This software makes use of QT libraries dll (http://qt.nokia.com/products/) for the user interface, that is distributed by Nokia under LGPL licence.

Download

From here, you can download a compressed .rar
file including a free copy of an executable (.exe) file which runs under Win
32 Platform (if you are interested in code compiled for different operative
systems, please contact directly the authors by e-mail). In the same file, you'll
find some calibration dataset too.

Instruction - installation

The executable file (and necessary DLLs) are all included in the compressed
file. To install them, just decompress the .rar file in your directory. Then,
to run A^{2}C, just double
click on A2C.exe.

Instruction - use of the A^{2}C

To calibrate an accelerometer, you have to position it in N random orientation.
For each orientation you have to measure the output of the accelerometer (in
Volts) and save it in a text file with N rows and 3 columns; the i-th row of
the text file will contain the X, Y and Z output of the accelerometer for the
i-th orientation. Once you have created the file, you are ready to calibrate
the accelerometer with A^{2}C.
Double click on A2C.exe. and the following GUI will appear:

*In this GUI, you have to
insert the voltage supply (VCC [V]), the noise standard deviation on each channel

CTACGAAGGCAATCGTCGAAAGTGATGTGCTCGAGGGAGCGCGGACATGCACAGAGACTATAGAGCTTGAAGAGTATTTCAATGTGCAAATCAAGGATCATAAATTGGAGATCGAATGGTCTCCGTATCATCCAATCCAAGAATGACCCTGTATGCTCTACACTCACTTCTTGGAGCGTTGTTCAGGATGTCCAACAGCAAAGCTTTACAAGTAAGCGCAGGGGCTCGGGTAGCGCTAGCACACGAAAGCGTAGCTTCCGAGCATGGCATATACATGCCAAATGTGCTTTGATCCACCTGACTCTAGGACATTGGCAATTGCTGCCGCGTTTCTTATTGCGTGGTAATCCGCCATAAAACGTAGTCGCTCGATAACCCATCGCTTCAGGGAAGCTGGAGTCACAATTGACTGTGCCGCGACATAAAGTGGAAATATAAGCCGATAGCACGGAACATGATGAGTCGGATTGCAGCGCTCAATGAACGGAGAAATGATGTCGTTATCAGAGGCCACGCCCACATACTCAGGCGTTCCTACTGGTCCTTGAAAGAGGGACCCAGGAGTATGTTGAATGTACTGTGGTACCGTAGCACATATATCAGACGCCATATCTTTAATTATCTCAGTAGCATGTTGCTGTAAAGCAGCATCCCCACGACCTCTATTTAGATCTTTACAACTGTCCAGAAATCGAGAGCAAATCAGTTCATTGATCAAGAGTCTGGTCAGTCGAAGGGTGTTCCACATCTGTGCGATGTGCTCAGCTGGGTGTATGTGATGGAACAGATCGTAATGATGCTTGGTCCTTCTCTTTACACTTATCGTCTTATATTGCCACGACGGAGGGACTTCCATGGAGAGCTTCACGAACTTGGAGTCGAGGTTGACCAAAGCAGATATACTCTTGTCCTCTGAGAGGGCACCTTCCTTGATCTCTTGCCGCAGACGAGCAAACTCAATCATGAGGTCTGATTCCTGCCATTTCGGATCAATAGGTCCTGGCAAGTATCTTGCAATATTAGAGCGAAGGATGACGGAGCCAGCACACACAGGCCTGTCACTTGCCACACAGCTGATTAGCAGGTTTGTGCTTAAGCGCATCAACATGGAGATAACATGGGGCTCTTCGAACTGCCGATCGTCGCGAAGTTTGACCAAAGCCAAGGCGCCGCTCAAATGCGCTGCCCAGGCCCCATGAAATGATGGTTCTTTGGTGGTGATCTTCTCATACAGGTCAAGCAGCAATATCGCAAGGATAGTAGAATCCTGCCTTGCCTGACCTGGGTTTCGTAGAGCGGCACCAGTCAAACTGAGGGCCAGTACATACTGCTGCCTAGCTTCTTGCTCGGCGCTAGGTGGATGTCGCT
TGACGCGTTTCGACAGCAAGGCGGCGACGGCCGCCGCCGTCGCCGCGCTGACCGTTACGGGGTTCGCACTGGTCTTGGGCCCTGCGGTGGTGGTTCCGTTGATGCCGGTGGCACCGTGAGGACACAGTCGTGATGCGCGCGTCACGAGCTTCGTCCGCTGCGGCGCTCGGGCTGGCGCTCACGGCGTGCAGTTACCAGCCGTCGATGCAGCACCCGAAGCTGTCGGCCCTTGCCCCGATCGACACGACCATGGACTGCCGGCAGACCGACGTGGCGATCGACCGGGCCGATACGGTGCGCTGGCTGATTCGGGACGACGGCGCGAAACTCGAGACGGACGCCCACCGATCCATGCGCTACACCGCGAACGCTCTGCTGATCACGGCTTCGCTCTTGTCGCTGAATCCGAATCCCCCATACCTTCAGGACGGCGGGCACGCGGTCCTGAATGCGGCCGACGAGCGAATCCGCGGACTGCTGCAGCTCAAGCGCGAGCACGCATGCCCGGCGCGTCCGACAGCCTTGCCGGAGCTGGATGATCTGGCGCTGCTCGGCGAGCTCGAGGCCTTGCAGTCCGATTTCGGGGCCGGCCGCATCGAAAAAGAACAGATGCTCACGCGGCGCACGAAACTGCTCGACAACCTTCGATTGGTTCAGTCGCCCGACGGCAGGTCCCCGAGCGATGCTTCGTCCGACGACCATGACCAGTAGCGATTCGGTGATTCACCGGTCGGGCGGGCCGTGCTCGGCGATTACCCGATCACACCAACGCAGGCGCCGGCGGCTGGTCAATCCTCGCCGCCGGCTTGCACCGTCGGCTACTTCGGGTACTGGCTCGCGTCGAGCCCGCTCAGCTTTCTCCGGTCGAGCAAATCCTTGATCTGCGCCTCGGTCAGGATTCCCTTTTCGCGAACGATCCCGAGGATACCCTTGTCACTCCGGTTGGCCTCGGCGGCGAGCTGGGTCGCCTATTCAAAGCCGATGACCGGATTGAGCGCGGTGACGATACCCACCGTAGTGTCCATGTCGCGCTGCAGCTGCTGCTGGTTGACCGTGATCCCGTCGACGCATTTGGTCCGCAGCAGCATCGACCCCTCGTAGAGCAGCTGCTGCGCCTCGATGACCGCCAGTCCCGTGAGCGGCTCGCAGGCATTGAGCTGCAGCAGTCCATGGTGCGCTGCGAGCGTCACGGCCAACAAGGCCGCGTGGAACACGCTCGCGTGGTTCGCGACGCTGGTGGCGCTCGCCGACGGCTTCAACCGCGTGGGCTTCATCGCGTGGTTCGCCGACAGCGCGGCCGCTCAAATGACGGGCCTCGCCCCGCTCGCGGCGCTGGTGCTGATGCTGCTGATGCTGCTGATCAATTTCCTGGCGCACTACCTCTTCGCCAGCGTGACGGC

of the accelerometer (taken from it datasheet, in Volt - Sigma [V]) and the
value of g. Then, load the data using the "Load data" button and indicating
the text file with the accelerometer data and push the "Calibrate" button to
calibrate the sensor.*

Calibration is performed for sensor models with 2, 6, 9 and 12 parameters. Then,
the best model is selected by the Akaike Information Criterion and the GUI appear
as:

In the upper panel, the cost function as a function of the iteration is plotted
for all the sensor models considered. In the lower panel on the right, calibration
data are displayed. More in detail, you can observe the value of the cost function
f for the best model selected and the values of o
and S^{-1}
(InvS) for the same model. For each component of o
and S^{-1}it
is also shown the accuracy on the parameter, estimated by means of the covariance
analysis; the corresponding percentage confidence of the parameter is also reported.
Finally, the AIC indexes for the four models considered are also reported in
this panel.

In the same directory of A2C.exe, you will also find a set of log files, that
contain information on the estimated parameters for each sensor model considered
by the present method.

** **

For any information, please contact:

Iuri Frosio, PhD

Computer Science Dept.

University of Milan

Via Comelico 39/41

+39 02 503 14010

frosio@dsi.unimi.it

THE SOFTWARE IS PROVIDED "AS IS", WITHOUT WARRANTY OF ANY KIND.

If you are using the SW for scientific use, please cite our work [1].

If you are interested in the commercial use of the SW, please contact the authors.

[1] I. Frosio, F. Pedersini, N. A. Borghese, Autocalibration of MEMS Accelerometers with Automatic Model Selection, IEEE Sensors Journal, in print.

[2] I. Frosio, F. Pedersini, N. A. Borghese, Autocalibration of MEMS accelerometers, to appear in Advanced Mechatronics and MEMS Device, Edited by: Dan Zhang, Springer, 2011.

[3] I. Frosio, F. Pedersini, N. A. Borghese, "Autocalibration of MEMS Accelerometers," IEEE Transactions on Instrumentation and Measurements,Vol. 58, No. 6, Jun. 2009, pp. 2034-41.

[4] I. Frosio, S. Stuani, N. A. Borghese, Autocalibration of MEMS accelerometer, in Proc. IMTC 2006, Sorrento (Italy), 25-27 April 2006.

Back |